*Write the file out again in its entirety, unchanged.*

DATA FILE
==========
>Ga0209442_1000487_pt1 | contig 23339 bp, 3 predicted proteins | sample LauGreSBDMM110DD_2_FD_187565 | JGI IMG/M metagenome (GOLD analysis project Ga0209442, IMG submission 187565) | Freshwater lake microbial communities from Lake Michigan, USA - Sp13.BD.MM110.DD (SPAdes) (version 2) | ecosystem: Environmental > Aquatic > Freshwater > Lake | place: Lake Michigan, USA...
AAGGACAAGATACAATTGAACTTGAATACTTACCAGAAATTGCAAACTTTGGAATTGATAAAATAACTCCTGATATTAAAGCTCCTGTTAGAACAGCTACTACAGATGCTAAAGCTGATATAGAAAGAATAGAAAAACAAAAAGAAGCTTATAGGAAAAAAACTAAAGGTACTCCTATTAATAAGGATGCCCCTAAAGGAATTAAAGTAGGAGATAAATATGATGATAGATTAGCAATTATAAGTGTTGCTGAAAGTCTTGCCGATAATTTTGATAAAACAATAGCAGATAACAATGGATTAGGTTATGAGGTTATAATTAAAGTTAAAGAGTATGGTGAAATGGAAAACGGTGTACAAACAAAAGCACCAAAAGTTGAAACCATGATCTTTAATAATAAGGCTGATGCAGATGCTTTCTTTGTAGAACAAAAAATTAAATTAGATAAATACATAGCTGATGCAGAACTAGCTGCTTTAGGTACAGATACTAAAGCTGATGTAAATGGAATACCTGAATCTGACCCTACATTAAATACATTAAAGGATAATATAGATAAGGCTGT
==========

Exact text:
>Ga0209442_1000487_pt1 | contig 23339 bp, 3 predicted proteins | sample LauGreSBDMM110DD_2_FD_187565 | JGI IMG/M metagenome (GOLD analysis project Ga0209442, IMG submission 187565) | Freshwater lake microbial communities from Lake Michigan, USA - Sp13.BD.MM110.DD (SPAdes) (version 2) | ecosystem: Environmental > Aquatic > Freshwater > Lake | place: Lake Michigan, USA...
AAGGACAAGATACAATTGAACTTGAATACTTACCAGAAATTGCAAACTTTGGAATTGATAAAATAACTCCTGATATTAAAGCTCCTGTTAGAACAGCTACTACAGATGCTAAAGCTGATATAGAAAGAATAGAAAAACAAAAAGAAGCTTATAGGAAAAAAACTAAAGGTACTCCTATTAATAAGGATGCCCCTAAAGGAATTAAAGTAGGAGATAAATATGATGATAGATTAGCAATTATAAGTGTTGCTGAAAGTCTTGCCGATAATTTTGATAAAACAATAGCAGATAACAATGGATTAGGTTATGAGGTTATAATTAAAGTTAAAGAGTATGGTGAAATGGAAAACGGTGTACAAACAAAAGCACCAAAAGTTGAAACCATGATCTTTAATAATAAGGCTGATGCAGATGCTTTCTTTGTAGAACAAAAAATTAAATTAGATAAATACATAGCTGATGCAGAACTAGCTGCTTTAGGTACAGATACTAAAGCTGATGTAAATGGAATACCTGAATCTGACCCTACATTAAATACATTAAAGGATAATATAGATAAGGCTGT